Yesterday a political proposal was made in China for a “Cross-Border Digital Stable Currency in Hong Kong”. The concept has some similarities to the Libra digital currency in that it proposes a basket currency made up of the Chinese renminbi, Japanese yen, Korean won and Hong Kong dollar, according to a report from ChainNews. The purpose would be for cross border trade, initially in a Hong Kong regulatory sandbox. An indirect effect would be the reduction in the use of the U.S. dollar.
Like the Libra digital currency, it would involve a reserve system to safeguard the funds. It’s intended that the stablecoin be private, but supervised by the People’s Bank of China and the HKMA.
Yesterday saw the start of the Chinese People’s Political Consultative Conference (CPPCC), which is a political advisory body that convenes once a year and is made up of Communist Party members and other influential people. Some portray it as an advisory upper house.
The proposal was sponsored by Shen Nanpeng (also known as Neil Shen), who is the founding and managing partner of Sequoia Capital in China. He’s also on the National Committee of the CPPCC. The original stablecoin idea came from Chen Delin, the former president of the Hong Kong Monetary Authority (HKMA).
The stablecoin benefits are seen as reducing exchange rate risk, improving the efficiency of cross border settlements, and providing a test scenario for cross border payments for China’s central bank digital currency, the DC/EP.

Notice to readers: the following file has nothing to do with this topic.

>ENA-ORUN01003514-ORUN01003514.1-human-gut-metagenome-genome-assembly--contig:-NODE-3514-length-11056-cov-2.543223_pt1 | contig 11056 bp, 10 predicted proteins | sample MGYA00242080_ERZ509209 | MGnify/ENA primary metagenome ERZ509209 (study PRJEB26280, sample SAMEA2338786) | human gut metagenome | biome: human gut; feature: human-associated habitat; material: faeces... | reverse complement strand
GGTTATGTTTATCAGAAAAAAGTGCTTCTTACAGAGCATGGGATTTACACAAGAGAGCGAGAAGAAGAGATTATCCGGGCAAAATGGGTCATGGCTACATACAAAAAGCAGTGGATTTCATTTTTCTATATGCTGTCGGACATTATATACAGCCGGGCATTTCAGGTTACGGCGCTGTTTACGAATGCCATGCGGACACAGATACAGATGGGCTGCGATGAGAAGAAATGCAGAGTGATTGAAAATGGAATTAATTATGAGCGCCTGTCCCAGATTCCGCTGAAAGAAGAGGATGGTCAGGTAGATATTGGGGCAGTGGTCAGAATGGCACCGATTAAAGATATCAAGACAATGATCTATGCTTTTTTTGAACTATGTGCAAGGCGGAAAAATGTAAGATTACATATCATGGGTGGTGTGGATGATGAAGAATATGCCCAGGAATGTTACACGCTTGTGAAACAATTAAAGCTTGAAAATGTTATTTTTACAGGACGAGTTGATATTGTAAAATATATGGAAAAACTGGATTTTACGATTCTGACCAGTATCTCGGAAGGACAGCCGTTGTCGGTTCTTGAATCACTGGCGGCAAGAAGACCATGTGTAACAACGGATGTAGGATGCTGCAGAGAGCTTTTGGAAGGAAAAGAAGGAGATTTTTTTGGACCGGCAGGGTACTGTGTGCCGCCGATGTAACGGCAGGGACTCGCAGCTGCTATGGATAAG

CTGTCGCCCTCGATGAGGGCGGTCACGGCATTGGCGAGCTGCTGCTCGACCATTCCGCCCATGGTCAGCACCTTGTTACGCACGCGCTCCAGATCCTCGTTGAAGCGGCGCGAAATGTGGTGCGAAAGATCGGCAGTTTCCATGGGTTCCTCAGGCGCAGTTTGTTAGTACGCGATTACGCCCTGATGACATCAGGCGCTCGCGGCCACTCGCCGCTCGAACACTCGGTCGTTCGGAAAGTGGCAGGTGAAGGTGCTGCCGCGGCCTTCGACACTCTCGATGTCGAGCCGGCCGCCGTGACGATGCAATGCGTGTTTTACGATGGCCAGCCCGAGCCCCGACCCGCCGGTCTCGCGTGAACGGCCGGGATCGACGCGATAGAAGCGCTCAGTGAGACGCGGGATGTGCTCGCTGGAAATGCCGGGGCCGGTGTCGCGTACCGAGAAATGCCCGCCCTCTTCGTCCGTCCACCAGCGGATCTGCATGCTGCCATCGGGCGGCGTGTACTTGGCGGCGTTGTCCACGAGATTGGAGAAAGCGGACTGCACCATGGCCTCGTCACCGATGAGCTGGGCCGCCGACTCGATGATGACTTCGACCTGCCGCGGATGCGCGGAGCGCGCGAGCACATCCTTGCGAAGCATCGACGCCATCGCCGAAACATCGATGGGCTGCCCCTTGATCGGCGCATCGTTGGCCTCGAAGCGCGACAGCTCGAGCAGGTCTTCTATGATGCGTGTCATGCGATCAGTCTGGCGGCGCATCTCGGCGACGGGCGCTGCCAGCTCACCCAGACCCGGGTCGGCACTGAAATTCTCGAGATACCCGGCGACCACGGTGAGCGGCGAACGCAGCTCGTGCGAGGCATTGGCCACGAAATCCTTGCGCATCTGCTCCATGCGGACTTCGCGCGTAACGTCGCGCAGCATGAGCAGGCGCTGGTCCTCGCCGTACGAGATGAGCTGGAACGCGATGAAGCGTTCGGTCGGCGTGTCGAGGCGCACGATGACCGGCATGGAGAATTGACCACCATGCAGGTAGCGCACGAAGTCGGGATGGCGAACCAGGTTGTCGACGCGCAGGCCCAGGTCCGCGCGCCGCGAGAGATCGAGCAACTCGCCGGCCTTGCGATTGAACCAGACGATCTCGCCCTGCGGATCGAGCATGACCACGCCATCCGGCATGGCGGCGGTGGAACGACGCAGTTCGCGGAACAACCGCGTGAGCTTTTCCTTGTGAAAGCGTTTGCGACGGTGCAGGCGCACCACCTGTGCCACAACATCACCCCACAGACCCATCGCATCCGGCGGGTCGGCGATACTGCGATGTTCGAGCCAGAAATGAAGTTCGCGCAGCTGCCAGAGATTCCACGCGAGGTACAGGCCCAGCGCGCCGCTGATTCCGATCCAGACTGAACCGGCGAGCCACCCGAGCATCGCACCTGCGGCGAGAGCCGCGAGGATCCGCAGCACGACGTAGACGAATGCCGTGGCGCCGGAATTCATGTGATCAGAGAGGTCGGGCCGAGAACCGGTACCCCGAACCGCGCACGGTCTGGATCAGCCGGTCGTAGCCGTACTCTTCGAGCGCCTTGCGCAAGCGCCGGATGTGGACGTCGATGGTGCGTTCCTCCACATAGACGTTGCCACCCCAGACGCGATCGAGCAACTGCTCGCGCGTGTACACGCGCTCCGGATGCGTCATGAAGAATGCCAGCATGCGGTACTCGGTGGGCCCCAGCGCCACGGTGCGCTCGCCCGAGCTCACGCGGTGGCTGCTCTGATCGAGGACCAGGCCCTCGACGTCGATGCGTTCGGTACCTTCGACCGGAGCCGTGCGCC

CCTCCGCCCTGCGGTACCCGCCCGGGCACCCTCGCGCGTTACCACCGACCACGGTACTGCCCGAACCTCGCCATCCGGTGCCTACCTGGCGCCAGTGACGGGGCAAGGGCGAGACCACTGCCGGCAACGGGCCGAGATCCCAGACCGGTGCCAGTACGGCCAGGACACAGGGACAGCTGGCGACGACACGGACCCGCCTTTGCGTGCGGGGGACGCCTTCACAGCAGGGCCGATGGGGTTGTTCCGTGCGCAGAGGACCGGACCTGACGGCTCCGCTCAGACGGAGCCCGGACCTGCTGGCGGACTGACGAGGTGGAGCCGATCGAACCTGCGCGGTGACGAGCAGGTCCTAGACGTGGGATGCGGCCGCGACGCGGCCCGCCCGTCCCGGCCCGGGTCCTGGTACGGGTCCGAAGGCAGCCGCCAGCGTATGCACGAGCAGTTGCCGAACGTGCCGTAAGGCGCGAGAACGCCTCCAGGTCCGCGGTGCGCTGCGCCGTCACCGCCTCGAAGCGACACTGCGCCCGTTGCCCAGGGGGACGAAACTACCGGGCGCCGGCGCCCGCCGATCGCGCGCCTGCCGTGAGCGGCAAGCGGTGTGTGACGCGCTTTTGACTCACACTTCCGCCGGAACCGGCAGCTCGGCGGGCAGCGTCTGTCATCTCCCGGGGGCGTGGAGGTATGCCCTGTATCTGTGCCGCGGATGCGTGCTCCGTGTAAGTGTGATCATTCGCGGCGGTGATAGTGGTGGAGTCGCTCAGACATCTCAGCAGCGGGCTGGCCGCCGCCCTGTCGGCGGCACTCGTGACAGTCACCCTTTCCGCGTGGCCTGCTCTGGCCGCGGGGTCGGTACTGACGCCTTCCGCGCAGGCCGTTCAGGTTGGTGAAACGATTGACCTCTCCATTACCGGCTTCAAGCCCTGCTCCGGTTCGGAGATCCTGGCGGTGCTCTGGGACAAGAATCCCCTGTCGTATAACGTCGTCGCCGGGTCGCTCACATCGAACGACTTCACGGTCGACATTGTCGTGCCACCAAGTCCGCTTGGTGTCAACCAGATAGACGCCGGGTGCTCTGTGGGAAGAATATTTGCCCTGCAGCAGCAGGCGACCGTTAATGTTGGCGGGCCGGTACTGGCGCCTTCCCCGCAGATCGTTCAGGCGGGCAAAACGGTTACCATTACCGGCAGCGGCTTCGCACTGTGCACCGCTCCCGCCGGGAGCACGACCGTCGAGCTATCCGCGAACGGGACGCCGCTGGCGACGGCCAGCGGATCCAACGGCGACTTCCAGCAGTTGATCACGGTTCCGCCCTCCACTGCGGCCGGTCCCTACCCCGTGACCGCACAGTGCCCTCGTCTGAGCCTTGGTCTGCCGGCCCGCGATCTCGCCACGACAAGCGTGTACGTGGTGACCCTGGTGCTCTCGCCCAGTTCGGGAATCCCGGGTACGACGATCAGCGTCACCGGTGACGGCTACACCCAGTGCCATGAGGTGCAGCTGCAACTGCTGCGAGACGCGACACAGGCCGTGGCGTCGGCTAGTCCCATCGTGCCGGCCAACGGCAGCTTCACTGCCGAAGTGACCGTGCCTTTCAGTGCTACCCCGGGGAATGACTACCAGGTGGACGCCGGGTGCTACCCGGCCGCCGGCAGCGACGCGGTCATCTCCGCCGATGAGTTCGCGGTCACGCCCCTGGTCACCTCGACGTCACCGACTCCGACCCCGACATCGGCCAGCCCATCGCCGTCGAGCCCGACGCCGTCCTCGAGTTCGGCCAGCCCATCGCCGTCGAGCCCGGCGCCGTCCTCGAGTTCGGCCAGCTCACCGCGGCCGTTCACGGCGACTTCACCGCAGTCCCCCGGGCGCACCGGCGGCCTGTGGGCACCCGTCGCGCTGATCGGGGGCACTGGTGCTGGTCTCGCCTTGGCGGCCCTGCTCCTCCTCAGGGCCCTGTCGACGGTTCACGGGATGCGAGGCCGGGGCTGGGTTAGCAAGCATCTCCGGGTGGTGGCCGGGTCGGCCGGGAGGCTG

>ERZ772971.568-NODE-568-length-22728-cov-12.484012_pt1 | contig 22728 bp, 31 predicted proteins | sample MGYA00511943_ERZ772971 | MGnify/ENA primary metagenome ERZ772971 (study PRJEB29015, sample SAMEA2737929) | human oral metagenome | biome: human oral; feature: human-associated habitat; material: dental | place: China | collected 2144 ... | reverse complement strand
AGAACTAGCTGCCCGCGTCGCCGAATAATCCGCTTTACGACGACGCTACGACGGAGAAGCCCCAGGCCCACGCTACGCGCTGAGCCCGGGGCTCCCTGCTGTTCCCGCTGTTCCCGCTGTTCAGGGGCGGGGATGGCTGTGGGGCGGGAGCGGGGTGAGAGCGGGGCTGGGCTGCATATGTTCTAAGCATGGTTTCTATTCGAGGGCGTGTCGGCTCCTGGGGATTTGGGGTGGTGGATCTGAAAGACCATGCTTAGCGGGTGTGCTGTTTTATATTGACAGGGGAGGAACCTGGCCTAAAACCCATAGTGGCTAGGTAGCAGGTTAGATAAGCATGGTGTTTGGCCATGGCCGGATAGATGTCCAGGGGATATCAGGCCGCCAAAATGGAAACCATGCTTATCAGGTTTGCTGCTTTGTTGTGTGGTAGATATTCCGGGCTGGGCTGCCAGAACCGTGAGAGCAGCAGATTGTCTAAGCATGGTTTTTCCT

A key point not mentioned directly is that the Asian stablecoin would reduce the usage of the U.S. dollar. A recent study showed that almost 50% of Japanese exports to Asia were denominated in the U.S. dollar as of 2018. Most of the balance was in Japanese yen. In 2017, just 8.6% of Japanese exports to Korea were in won and 12.6% of exports to China were in renminbi.
Based on World Bank figures, together the three countries accounted for 23.5% of 2018 global GDP (20.6% adjusted for PPP).
A quick analysis raises three questions. Firstly, there’s ongoing investment in the Guangdong Hong Kong Macao Greater Bay Area initiative for cross-border trade. Could this be seen as fragmentation?
Furthermore, would the endorsement of a private stablecoin project be viewed as supporting stablecoins in general? However, this might be positioned more as a ‘wholesale’ or institutional stablecoin.
Finally, there has been a stop-start initiative to create a China-Japan-Korea Free Trade Zone, and the stablecoin is seen as part of it. But the project commenced in 2012, and eight years on the Free Trade Zone hasn’t yet happened. Plus the recent Japan South Korea trade dispute doesn’t help matters.
The Hong Kong Monetary Authority does have some experience in this area. For example, in January, it conducted a joint CBDC experiment with the Bank of Thailand. And in terms of trade, it initiated the eTradeConnect trade finance platform, which has a link to we.trade. Late last year eTradeConnect announced an integration with the Bay Area Trade Finance Platform, which was founded by China’s central bank. As of six months ago, the Bay Area platform had processed $10 billion in trades.